Lag Bugs and Windows Phone 7

This is a bit of a techy post so if you’re not into the geeky codey stuff, skip over it!. 🙂

For the last few days I’ve been working on the WP7 version of Fizz Filler. All was going fine, except every time the game saved, it would freeze for around 20 seconds.

I’ve spent since yesterday afternoon trying to find the reason behind this freeze, until finally throwing in a bunch of stopwatch timers to figure out which part of the saving code was slowing it down.

Low and behold, it turned out to be the most unexpected of them all.

For some unknown reason on WP7, it takes this single property a good 30 – 50ms to return a value, despite being as speedy as a usual on WP8.

The main part of my saving code uses a custom made class where data is written in a Key-value structure, which means each piece of data has a friendly word associated with it to make it more readable.

The part where the slowdown happened was where I had 3 calls to the above code for each Key-value that was saved as part of my error-checking code, which allowed a piece of data to be skipped if it was corrupt or incorrectly saved.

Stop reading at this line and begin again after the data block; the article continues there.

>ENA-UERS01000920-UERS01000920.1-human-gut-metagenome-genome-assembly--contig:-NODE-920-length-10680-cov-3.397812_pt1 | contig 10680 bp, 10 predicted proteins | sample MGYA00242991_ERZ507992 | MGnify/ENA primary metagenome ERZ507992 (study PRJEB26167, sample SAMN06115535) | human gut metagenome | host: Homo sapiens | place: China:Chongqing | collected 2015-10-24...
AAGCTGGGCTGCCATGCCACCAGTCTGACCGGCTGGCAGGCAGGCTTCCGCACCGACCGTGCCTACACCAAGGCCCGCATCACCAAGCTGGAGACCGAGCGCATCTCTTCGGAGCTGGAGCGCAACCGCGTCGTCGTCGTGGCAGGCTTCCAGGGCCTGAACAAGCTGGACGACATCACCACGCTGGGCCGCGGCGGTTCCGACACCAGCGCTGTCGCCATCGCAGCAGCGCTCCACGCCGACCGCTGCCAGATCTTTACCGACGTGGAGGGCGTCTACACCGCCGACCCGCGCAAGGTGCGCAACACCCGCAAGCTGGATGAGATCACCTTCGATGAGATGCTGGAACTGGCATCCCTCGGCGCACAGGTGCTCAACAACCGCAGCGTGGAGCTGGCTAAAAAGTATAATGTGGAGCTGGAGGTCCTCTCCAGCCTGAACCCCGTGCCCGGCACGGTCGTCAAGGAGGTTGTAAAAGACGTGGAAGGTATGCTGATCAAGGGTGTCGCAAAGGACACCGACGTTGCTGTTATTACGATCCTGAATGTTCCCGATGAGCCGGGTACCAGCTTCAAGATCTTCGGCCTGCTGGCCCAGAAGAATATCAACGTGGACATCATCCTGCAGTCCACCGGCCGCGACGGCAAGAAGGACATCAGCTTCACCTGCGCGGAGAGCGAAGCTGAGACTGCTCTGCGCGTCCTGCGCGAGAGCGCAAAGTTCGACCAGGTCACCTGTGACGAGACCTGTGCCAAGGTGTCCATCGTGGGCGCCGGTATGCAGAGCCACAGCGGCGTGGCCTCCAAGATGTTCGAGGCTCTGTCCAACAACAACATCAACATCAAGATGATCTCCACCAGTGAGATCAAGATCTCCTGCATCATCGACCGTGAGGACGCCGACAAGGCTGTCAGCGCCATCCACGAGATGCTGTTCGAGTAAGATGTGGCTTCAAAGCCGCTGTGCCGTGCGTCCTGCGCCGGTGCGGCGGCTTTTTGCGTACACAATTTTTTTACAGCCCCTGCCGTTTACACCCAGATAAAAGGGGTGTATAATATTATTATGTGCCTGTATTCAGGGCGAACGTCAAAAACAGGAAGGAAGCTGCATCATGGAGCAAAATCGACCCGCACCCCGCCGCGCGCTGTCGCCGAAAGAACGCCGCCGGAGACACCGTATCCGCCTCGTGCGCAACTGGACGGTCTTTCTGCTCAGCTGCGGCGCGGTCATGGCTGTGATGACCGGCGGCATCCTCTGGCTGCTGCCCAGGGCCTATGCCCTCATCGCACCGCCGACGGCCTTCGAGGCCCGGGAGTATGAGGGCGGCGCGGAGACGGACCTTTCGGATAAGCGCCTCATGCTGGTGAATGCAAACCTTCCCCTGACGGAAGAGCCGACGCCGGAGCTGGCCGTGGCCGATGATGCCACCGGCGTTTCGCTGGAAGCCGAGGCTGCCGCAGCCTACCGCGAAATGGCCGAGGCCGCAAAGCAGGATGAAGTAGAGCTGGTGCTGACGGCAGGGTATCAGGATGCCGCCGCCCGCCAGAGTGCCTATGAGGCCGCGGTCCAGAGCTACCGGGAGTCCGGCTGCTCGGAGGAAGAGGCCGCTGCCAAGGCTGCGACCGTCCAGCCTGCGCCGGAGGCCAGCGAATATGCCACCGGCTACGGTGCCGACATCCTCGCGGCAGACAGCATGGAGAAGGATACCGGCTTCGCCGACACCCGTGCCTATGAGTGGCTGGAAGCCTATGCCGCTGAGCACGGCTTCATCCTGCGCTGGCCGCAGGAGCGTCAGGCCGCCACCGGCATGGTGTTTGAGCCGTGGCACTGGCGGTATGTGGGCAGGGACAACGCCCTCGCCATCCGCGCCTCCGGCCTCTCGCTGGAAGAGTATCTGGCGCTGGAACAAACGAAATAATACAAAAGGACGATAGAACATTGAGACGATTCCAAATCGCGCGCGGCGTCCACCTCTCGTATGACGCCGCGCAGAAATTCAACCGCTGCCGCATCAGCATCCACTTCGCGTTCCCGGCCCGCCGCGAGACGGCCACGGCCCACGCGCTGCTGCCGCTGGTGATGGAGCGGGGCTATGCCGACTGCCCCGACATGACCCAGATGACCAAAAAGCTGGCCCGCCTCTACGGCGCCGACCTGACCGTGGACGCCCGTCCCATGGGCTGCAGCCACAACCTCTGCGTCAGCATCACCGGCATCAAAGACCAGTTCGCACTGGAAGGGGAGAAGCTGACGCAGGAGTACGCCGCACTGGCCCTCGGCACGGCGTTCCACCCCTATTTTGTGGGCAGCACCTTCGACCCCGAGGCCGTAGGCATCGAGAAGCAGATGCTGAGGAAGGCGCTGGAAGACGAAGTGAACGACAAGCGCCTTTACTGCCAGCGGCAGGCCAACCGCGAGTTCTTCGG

Heres the C# code that handled writing of key-value data in my KeyValueStorage class.

As you can see, 3 calls are made to writer.BaseStream.Position (4 if something goes wrong), where BaseStream is an IsolatedStorageStream instance. If each call takes around 40ms to execute, it soon adds up to around 120ms to write a single key-value. Fizz Filler stores a large amount of these values, around 170 of them. So that adds up to around 20700ms (20.7 seconds), which not even remotely acceptable/playable for a game!

For now, I’ve sort of fixed it the dirty way on WP7 by disabling all of the error-checking code, so that it doesn’t need to make any calls to the slow position property. But later, I’ll be solving the problem cleanly by first making it write to a memory stream, then grabbing the size of the data that was written from that, before finally writing it to your phone’s storage.

A memory stream works the same way as a storage or file stream, except instead of writing to your phone’s storage, it writes into your phone’s memory, which is much, much faster, but not permanent. So this is great if you want to prepare data (or get the size of it!) before finally storing it on the phone properly.

If all goes well, this will mean no more slow down, while I still get to keep the error-checking stuff on both WP7 and 8. 🙂